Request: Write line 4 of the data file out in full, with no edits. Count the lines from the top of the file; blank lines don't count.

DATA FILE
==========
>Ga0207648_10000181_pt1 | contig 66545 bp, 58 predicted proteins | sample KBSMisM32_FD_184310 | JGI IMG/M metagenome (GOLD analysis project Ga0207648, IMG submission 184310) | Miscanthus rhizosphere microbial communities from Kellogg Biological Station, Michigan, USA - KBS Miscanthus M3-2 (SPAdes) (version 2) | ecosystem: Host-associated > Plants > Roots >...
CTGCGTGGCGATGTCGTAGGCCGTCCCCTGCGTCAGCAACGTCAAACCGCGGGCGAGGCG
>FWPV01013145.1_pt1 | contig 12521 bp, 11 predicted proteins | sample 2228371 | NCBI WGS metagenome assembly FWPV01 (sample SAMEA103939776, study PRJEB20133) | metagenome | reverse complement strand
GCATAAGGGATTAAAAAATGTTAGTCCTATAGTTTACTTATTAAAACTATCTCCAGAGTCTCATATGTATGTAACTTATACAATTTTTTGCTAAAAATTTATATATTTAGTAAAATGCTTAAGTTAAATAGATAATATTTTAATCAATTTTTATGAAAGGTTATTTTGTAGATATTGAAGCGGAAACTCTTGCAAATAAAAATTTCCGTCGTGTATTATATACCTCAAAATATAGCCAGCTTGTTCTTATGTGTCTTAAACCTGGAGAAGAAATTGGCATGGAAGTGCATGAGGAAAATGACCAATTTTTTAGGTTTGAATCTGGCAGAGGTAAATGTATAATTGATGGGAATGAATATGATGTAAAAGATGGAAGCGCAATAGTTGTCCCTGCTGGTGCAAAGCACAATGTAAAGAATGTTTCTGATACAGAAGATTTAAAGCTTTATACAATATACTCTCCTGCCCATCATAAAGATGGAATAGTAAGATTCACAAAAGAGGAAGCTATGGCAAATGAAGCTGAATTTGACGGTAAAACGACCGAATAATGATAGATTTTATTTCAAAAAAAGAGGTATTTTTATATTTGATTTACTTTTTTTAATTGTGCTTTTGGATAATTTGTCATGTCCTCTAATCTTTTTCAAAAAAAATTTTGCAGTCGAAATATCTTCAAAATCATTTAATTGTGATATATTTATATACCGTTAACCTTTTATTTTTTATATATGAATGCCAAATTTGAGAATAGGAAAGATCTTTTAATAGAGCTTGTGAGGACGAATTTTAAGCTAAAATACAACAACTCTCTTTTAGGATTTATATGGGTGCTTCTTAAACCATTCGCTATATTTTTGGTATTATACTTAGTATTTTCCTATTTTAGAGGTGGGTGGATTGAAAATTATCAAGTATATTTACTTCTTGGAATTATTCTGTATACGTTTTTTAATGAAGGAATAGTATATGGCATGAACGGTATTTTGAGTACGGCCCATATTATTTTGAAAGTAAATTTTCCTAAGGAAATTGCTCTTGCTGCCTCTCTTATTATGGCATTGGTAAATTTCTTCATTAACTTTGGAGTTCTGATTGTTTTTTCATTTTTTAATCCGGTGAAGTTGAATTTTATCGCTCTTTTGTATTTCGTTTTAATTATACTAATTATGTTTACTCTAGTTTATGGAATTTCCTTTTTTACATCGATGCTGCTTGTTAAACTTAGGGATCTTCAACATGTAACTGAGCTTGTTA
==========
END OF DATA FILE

GCATAAGGGATTAAAAAATGTTAGTCCTATAGTTTACTTATTAAAACTATCTCCAGAGTCTCATATGTATGTAACTTATACAATTTTTTGCTAAAAATTTATATATTTAGTAAAATGCTTAAGTTAAATAGATAATATTTTAATCAATTTTTATGAAAGGTTATTTTGTAGATATTGAAGCGGAAACTCTTGCAAATAAAAATTTCCGTCGTGTATTATATACCTCAAAATATAGCCAGCTTGTTCTTATGTGTCTTAAACCTGGAGAAGAAATTGGCATGGAAGTGCATGAGGAAAATGACCAATTTTTTAGGTTTGAATCTGGCAGAGGTAAATGTATAATTGATGGGAATGAATATGATGTAAAAGATGGAAGCGCAATAGTTGTCCCTGCTGGTGCAAAGCACAATGTAAAGAATGTTTCTGATACAGAAGATTTAAAGCTTTATACAATATACTCTCCTGCCCATCATAAAGATGGAATAGTAAGATTCACAAAAGAGGAAGCTATGGCAAATGAAGCTGAATTTGACGGTAAAACGACCGAATAATGATAGATTTTATTTCAAAAAAAGAGGTATTTTTATATTTGATTTACTTTTTTTAATTGTGCTTTTGGATAATTTGTCATGTCCTCTAATCTTTTTCAAAAAAAATTTTGCAGTCGAAATATCTTCAAAATCATTTAATTGTGATATATTTATATACCGTTAACCTTTTATTTTTTATATATGAATGCCAAATTTGAGAATAGGAAAGATCTTTTAATAGAGCTTGTGAGGACGAATTTTAAGCTAAAATACAACAACTCTCTTTTAGGATTTATATGGGTGCTTCTTAAACCATTCGCTATATTTTTGGTATTATACTTAGTATTTTCCTATTTTAGAGGTGGGTGGATTGAAAATTATCAAGTATATTTACTTCTTGGAATTATTCTGTATACGTTTTTTAATGAAGGAATAGTATATGGCATGAACGGTATTTTGAGTACGGCCCATATTATTTTGAAAGTAAATTTTCCTAAGGAAATTGCTCTTGCTGCCTCTCTTATTATGGCATTGGTAAATTTCTTCATTAACTTTGGAGTTCTGATTGTTTTTTCATTTTTTAATCCGGTGAAGTTGAATTTTATCGCTCTTTTGTATTTCGTTTTAATTATACTAATTATGTTTACTCTAGTTTATGGAATTTCCTTTTTTACATCGATGCTGCTTGTTAAACTTAGGGATCTTCAACATGTAACTGAGCTTGTTA